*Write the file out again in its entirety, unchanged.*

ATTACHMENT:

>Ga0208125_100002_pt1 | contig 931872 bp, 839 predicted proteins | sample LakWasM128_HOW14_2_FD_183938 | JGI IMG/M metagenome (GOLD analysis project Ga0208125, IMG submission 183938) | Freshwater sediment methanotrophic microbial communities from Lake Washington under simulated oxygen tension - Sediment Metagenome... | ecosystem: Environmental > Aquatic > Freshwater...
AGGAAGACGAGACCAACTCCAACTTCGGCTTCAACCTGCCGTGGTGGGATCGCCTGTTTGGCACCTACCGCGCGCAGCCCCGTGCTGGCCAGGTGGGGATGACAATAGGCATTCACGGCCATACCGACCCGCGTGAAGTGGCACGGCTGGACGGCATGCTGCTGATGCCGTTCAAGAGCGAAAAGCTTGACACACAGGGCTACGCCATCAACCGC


>Ga0208125_100002_pt1 | contig 931872 bp, 839 predicted proteins | sample LakWasM128_HOW14_2_FD_183938 | JGI IMG/M metagenome (GOLD analysis project Ga0208125, IMG submission 183938) | Freshwater sediment methanotrophic microbial communities from Lake Washington under simulated oxygen tension - Sediment Metagenome... | ecosystem: Environmental > Aquatic > Freshwater...
AGGAAGACGAGACCAACTCCAACTTCGGCTTCAACCTGCCGTGGTGGGATCGCCTGTTTGGCACCTACCGCGCGCAGCCCCGTGCTGGCCAGGTGGGGATGACAATAGGCATTCACGGCCATACCGACCCGCGTGAAGTGGCACGGCTGGACGGCATGCTGCTGATGCCGTTCAAGAGCGAAAAGCTTGACACACAGGGCTACGCCATCAACCGC